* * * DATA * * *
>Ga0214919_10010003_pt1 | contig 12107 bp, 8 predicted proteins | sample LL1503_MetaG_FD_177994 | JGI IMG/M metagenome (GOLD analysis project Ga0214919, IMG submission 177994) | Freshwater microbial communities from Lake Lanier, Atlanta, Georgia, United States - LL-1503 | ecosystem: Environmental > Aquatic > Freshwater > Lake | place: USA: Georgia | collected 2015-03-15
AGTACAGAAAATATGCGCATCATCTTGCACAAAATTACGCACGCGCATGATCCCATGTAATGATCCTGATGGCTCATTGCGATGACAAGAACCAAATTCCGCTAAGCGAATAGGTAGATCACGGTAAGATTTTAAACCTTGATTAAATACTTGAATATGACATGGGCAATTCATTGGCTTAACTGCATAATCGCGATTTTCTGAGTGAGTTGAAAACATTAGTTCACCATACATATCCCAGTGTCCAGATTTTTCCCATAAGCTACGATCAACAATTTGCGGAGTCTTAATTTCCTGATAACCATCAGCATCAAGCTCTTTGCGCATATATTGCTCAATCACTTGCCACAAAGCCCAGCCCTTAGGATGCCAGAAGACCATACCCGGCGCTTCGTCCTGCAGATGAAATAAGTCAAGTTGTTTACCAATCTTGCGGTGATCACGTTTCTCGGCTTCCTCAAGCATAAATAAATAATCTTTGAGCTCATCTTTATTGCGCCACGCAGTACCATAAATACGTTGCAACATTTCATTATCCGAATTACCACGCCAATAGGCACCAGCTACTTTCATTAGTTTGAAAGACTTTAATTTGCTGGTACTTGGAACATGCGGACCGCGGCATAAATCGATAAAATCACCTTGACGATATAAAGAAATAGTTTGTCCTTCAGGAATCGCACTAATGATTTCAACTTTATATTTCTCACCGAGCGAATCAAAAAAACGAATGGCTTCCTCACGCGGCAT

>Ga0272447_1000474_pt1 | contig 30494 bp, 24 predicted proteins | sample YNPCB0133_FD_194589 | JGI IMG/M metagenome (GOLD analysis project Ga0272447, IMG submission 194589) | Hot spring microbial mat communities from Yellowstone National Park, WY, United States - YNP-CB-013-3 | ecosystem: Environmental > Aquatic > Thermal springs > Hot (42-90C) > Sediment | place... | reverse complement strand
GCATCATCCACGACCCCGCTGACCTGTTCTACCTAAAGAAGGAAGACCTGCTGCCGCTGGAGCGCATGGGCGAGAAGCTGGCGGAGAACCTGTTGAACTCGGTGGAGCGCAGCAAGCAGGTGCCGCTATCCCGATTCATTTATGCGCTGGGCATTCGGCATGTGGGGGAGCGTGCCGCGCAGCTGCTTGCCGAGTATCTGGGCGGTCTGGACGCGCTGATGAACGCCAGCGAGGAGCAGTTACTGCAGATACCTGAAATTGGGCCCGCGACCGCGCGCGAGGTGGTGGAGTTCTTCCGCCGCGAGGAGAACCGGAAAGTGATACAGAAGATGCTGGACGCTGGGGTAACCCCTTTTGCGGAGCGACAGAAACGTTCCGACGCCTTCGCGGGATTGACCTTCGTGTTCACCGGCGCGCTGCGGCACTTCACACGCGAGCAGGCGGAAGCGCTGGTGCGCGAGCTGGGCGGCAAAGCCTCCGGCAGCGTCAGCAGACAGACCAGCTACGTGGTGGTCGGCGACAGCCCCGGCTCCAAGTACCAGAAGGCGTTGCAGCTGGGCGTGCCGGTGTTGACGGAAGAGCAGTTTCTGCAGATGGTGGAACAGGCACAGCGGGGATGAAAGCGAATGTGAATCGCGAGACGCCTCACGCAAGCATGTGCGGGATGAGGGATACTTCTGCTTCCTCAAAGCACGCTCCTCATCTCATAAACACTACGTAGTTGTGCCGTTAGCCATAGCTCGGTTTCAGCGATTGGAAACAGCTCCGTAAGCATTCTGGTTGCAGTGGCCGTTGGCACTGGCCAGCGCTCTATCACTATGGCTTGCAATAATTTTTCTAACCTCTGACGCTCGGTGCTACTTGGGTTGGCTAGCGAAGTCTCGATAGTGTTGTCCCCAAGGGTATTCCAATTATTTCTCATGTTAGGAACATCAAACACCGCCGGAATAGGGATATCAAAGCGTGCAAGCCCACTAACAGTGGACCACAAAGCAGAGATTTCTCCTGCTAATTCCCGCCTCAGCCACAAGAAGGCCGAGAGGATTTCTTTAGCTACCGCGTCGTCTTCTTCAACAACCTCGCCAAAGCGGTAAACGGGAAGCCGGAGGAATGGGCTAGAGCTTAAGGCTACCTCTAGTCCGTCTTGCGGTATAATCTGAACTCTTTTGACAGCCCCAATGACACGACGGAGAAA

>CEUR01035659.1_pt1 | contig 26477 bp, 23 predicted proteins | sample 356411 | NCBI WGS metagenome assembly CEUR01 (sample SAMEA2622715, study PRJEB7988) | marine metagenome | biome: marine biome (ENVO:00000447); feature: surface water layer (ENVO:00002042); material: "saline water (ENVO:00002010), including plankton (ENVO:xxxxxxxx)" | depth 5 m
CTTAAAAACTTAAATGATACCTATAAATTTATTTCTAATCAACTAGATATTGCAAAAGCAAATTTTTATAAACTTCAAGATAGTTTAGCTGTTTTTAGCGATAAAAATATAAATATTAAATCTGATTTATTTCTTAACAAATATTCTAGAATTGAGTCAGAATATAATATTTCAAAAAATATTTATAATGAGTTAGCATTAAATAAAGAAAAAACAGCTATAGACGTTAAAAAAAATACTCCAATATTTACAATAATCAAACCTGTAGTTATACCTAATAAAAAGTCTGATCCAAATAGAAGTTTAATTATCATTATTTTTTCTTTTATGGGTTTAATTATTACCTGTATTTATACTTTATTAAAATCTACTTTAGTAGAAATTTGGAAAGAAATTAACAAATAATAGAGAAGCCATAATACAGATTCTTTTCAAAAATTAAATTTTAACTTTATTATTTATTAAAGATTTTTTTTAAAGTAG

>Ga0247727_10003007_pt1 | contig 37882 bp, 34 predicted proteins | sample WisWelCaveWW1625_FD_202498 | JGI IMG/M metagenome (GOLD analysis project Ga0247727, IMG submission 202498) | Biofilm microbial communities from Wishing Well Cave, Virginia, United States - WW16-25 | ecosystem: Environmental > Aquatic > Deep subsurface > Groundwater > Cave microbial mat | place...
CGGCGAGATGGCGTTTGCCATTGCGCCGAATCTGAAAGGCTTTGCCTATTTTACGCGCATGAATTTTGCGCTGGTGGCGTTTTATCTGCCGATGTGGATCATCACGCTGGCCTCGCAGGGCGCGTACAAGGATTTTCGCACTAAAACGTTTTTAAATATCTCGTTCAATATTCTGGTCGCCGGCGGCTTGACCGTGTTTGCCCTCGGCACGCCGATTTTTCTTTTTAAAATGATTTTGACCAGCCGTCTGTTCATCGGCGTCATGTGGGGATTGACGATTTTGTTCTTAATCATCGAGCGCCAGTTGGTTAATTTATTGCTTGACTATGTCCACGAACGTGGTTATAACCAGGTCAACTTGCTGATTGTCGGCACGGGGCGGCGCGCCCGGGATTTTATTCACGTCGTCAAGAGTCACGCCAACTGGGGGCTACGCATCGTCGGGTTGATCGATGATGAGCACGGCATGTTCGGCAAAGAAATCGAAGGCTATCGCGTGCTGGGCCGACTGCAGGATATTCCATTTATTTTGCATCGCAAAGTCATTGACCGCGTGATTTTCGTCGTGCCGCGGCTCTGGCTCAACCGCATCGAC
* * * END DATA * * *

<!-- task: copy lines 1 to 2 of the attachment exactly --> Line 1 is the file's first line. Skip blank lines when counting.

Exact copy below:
>Ga0214919_10010003_pt1 | contig 12107 bp, 8 predicted proteins | sample LL1503_MetaG_FD_177994 | JGI IMG/M metagenome (GOLD analysis project Ga0214919, IMG submission 177994) | Freshwater microbial communities from Lake Lanier, Atlanta, Georgia, United States - LL-1503 | ecosystem: Environmental > Aquatic > Freshwater > Lake | place: USA: Georgia | collected 2015-03-15
AGTACAGAAAATATGCGCATCATCTTGCACAAAATTACGCACGCGCATGATCCCATGTAATGATCCTGATGGCTCATTGCGATGACAAGAACCAAATTCCGCTAAGCGAATAGGTAGATCACGGTAAGATTTTAAACCTTGATTAAATACTTGAATATGACATGGGCAATTCATTGGCTTAACTGCATAATCGCGATTTTCTGAGTGAGTTGAAAACATTAGTTCACCATACATATCCCAGTGTCCAGATTTTTCCCATAAGCTACGATCAACAATTTGCGGAGTCTTAATTTCCTGATAACCATCAGCATCAAGCTCTTTGCGCATATATTGCTCAATCACTTGCCACAAAGCCCAGCCCTTAGGATGCCAGAAGACCATACCCGGCGCTTCGTCCTGCAGATGAAATAAGTCAAGTTGTTTACCAATCTTGCGGTGATCACGTTTCTCGGCTTCCTCAAGCATAAATAAATAATCTTTGAGCTCATCTTTATTGCGCCACGCAGTACCATAAATACGTTGCAACATTTCATTATCCGAATTACCACGCCAATAGGCACCAGCTACTTTCATTAGTTTGAAAGACTTTAATTTGCTGGTACTTGGAACATGCGGACCGCGGCATAAATCGATAAAATCACCTTGACGATATAAAGAAATAGTTTGTCCTTCAGGAATCGCACTAATGATTTCAACTTTATATTTCTCACCGAGCGAATCAAAAAAACGAATGGCTTCCTCACGCGGCAT